RPS expresses concerns over ‘unintended consequences’ of NHS England expenditure review

28 March 2017: NHS England has announced a review of “low value” prescription items, with a view to cutting NHS expenditure. The review aims to develop guidelines for clinical commissioning groups around an initial set of ten medicines deemed “ineffective, unnecessary or inappropriate for the NHS”. NHS England say the items, which include gluten-free foods, could be purchased over the counter by the patient, rather than being issued by prescription.

In response to the announcement, Sandra Gidley, chair of the Royal Pharmaceutical Society’s (RPS) English Pharmacy Board, spoke to 11 BBC local radio stations. Gidley was also quoted in six national newspapers including the Daily Telegraph, The Daily Mail and the Financial Times. She voiced the RPS’s concerns that “a blanket ban of products to treat life-long conditions such as coeliac disease and chronic pain could have unintended consequences.” She added: “We are surprised that homeopathy which has no scientific evidence of effectiveness is not on the list for review. We would also agree that procurement of medicines and other products should be reviewed to try and reduce the costs of medicines to the NHS.”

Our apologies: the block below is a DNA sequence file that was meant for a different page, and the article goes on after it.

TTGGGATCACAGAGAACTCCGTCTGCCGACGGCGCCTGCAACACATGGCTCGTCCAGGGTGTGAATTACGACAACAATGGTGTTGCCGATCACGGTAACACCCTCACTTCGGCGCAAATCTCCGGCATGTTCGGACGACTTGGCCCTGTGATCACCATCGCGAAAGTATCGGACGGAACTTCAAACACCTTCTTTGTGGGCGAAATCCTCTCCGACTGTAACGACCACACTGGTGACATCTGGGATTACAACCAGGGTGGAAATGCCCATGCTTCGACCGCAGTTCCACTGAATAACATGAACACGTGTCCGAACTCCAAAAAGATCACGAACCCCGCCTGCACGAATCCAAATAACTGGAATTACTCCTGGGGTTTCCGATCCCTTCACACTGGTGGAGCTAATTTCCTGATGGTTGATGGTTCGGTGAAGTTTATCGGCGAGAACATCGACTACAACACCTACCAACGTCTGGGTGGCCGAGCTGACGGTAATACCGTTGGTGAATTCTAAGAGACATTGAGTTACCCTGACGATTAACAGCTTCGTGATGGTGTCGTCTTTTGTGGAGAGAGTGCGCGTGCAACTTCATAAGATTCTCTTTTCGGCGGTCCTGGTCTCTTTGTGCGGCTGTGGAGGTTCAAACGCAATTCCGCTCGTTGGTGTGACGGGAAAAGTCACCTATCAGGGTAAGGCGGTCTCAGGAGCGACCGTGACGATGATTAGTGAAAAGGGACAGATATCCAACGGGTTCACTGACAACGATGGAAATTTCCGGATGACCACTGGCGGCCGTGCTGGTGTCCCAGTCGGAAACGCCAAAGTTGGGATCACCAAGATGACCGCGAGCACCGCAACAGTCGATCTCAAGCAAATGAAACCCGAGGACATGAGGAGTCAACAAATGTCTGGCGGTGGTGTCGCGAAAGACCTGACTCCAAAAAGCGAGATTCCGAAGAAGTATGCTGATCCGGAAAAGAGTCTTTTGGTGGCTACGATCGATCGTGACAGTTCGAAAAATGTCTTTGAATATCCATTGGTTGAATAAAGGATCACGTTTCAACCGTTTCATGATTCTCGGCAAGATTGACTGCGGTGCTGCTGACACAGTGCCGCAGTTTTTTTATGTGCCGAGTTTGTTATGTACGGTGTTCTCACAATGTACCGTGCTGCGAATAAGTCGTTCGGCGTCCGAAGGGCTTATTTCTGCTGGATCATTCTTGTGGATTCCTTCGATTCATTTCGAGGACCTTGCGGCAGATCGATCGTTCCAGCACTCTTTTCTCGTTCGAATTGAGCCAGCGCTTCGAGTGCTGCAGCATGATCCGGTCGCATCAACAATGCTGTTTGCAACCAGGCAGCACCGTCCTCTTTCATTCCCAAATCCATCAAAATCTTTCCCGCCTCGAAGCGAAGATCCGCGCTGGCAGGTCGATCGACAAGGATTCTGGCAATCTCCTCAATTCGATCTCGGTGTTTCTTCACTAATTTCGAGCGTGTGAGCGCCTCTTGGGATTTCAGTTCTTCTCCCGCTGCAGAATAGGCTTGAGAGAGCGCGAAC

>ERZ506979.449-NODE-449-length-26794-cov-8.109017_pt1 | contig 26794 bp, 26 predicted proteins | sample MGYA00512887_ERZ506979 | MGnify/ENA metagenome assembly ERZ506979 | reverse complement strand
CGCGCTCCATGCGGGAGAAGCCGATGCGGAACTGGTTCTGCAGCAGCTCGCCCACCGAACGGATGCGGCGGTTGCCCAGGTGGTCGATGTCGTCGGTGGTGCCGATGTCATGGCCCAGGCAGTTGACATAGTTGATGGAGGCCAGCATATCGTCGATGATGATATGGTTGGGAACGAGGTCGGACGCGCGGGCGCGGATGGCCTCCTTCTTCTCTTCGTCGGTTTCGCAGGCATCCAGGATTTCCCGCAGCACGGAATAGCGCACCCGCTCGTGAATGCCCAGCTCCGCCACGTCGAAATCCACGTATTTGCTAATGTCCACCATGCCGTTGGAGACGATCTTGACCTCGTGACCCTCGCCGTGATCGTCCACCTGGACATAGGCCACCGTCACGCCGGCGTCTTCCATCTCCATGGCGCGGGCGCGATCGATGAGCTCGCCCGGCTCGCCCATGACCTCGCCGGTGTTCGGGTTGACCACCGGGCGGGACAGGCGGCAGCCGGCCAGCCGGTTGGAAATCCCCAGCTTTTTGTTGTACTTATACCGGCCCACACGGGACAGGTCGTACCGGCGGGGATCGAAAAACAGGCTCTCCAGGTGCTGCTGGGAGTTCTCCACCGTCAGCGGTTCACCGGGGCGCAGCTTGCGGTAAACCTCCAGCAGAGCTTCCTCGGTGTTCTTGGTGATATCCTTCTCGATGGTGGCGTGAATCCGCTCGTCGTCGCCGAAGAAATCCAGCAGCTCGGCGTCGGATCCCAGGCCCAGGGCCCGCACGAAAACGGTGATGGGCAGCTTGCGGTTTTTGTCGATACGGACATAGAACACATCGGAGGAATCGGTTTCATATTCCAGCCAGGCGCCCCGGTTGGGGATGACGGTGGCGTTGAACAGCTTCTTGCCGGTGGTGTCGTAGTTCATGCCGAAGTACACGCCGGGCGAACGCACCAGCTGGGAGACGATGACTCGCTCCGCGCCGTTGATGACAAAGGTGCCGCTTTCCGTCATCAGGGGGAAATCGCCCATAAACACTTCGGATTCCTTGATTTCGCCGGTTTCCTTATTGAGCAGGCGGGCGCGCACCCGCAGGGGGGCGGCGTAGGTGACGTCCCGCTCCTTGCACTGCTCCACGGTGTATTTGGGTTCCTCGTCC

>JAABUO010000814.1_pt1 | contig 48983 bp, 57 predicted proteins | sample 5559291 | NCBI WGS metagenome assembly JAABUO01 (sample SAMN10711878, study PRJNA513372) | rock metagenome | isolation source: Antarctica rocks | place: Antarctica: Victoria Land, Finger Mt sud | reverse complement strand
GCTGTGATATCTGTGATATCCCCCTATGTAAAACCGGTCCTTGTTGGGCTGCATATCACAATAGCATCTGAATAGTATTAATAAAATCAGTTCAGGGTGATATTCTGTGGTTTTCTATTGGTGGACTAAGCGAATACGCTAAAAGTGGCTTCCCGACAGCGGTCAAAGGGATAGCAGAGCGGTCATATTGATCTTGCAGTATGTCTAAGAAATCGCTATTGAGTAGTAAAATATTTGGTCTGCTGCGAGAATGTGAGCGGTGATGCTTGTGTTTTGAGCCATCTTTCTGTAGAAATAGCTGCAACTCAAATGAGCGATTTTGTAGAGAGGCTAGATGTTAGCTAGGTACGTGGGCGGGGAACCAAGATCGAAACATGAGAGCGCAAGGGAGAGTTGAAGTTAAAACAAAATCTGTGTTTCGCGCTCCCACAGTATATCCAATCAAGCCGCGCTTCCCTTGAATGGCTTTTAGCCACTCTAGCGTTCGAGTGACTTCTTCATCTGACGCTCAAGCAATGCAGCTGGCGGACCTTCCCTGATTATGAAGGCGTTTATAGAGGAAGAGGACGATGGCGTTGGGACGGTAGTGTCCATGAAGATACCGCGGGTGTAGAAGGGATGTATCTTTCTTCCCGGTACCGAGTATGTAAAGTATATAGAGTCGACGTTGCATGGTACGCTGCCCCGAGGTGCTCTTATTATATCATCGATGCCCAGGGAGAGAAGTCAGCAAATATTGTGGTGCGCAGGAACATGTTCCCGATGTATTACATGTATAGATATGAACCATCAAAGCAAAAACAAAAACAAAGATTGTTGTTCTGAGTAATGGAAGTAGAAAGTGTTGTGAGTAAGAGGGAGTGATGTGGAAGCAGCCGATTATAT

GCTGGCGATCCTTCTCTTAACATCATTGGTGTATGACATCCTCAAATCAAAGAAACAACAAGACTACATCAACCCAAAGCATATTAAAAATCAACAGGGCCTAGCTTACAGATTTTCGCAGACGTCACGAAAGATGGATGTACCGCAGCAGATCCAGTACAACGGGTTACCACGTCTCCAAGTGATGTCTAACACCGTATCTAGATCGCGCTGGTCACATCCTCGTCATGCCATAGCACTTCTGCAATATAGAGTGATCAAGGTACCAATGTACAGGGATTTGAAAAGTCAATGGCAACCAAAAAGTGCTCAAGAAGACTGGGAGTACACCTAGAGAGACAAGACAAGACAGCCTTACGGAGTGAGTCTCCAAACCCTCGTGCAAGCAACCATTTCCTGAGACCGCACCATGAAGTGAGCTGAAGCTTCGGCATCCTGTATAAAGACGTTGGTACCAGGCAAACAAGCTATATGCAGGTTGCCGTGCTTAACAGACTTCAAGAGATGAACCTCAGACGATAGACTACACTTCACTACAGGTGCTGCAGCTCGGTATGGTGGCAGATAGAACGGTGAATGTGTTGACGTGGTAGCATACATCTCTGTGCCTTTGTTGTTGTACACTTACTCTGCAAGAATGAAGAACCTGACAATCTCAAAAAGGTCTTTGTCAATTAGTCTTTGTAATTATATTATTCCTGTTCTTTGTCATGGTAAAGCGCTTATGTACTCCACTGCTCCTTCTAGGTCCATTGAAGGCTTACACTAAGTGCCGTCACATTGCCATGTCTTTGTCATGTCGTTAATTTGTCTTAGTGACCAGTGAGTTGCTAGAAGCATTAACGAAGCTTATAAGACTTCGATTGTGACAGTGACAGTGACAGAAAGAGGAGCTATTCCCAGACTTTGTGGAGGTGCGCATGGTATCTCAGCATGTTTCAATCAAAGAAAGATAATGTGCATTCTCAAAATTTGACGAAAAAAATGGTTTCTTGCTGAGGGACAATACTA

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The Pharmaceutical Journal, RPS expresses concerns over 'unintended consequences' of NHS England expenditure review;Online:DOI:10.1211/PJ.2017.20202587

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